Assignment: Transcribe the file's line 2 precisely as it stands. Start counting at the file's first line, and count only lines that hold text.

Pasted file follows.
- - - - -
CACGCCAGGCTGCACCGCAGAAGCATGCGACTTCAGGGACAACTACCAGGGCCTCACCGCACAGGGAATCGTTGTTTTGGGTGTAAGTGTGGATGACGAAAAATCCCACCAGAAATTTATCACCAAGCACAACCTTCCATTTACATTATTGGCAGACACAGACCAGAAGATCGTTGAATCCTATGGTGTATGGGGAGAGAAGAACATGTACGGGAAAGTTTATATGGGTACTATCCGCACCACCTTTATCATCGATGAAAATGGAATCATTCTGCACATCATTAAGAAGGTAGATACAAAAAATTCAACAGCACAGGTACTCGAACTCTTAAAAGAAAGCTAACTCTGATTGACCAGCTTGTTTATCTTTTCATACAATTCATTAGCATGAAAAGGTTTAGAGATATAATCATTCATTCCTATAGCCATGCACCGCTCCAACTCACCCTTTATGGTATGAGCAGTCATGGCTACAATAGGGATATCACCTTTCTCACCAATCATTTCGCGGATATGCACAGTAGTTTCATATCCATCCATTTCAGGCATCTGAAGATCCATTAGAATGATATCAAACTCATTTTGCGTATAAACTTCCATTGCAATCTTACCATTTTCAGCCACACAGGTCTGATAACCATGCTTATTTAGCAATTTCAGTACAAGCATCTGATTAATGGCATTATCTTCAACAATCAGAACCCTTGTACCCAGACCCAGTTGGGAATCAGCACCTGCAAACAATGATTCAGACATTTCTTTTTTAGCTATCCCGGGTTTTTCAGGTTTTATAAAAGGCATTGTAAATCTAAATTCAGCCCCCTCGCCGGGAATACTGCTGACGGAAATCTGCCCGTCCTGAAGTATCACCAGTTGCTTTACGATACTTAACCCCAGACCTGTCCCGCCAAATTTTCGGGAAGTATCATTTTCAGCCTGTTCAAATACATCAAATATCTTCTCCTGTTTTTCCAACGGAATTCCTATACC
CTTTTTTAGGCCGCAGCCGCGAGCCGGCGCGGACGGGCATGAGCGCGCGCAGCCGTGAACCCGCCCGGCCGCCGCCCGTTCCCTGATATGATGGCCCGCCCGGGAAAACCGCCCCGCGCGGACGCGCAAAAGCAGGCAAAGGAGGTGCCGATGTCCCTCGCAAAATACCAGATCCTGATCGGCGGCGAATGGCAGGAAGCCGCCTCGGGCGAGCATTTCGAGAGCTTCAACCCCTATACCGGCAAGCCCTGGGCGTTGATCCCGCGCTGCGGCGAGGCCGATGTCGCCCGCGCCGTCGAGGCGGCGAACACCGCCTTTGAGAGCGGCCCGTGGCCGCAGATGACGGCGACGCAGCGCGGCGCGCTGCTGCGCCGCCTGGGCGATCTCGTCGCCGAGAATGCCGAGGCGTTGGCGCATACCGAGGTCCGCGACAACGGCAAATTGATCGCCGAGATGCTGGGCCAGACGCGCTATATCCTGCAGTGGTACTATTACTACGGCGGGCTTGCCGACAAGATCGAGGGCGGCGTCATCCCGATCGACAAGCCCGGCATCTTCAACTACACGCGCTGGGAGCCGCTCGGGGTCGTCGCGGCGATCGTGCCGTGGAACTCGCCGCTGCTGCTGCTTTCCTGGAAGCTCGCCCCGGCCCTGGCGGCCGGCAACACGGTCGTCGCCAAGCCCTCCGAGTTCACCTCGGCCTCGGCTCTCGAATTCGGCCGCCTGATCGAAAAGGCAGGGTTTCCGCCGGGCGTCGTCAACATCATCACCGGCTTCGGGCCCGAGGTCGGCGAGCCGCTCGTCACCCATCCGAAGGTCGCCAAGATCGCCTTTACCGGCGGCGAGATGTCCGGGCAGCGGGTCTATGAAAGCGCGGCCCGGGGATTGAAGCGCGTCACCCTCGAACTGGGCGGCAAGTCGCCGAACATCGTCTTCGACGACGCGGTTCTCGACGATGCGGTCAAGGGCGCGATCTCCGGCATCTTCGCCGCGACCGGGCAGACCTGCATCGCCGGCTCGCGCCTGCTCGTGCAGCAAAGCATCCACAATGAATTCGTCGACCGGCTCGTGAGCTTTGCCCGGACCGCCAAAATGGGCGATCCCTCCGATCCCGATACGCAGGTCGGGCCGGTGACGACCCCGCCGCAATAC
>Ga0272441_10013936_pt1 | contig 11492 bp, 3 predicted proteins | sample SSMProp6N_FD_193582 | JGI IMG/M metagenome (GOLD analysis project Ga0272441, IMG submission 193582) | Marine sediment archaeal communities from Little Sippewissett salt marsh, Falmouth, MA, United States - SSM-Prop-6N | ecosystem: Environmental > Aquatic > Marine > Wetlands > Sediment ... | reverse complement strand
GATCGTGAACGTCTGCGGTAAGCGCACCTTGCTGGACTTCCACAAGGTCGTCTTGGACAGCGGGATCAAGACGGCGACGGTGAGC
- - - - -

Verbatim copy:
CTTTTTTAGGCCGCAGCCGCGAGCCGGCGCGGACGGGCATGAGCGCGCGCAGCCGTGAACCCGCCCGGCCGCCGCCCGTTCCCTGATATGATGGCCCGCCCGGGAAAACCGCCCCGCGCGGACGCGCAAAAGCAGGCAAAGGAGGTGCCGATGTCCCTCGCAAAATACCAGATCCTGATCGGCGGCGAATGGCAGGAAGCCGCCTCGGGCGAGCATTTCGAGAGCTTCAACCCCTATACCGGCAAGCCCTGGGCGTTGATCCCGCGCTGCGGCGAGGCCGATGTCGCCCGCGCCGTCGAGGCGGCGAACACCGCCTTTGAGAGCGGCCCGTGGCCGCAGATGACGGCGACGCAGCGCGGCGCGCTGCTGCGCCGCCTGGGCGATCTCGTCGCCGAGAATGCCGAGGCGTTGGCGCATACCGAGGTCCGCGACAACGGCAAATTGATCGCCGAGATGCTGGGCCAGACGCGCTATATCCTGCAGTGGTACTATTACTACGGCGGGCTTGCCGACAAGATCGAGGGCGGCGTCATCCCGATCGACAAGCCCGGCATCTTCAACTACACGCGCTGGGAGCCGCTCGGGGTCGTCGCGGCGATCGTGCCGTGGAACTCGCCGCTGCTGCTGCTTTCCTGGAAGCTCGCCCCGGCCCTGGCGGCCGGCAACACGGTCGTCGCCAAGCCCTCCGAGTTCACCTCGGCCTCGGCTCTCGAATTCGGCCGCCTGATCGAAAAGGCAGGGTTTCCGCCGGGCGTCGTCAACATCATCACCGGCTTCGGGCCCGAGGTCGGCGAGCCGCTCGTCACCCATCCGAAGGTCGCCAAGATCGCCTTTACCGGCGGCGAGATGTCCGGGCAGCGGGTCTATGAAAGCGCGGCCCGGGGATTGAAGCGCGTCACCCTCGAACTGGGCGGCAAGTCGCCGAACATCGTCTTCGACGACGCGGTTCTCGACGATGCGGTCAAGGGCGCGATCTCCGGCATCTTCGCCGCGACCGGGCAGACCTGCATCGCCGGCTCGCGCCTGCTCGTGCAGCAAAGCATCCACAATGAATTCGTCGACCGGCTCGTGAGCTTTGCCCGGACCGCCAAAATGGGCGATCCCTCCGATCCCGATACGCAGGTCGGGCCGGTGACGACCCCGCCGCAATAC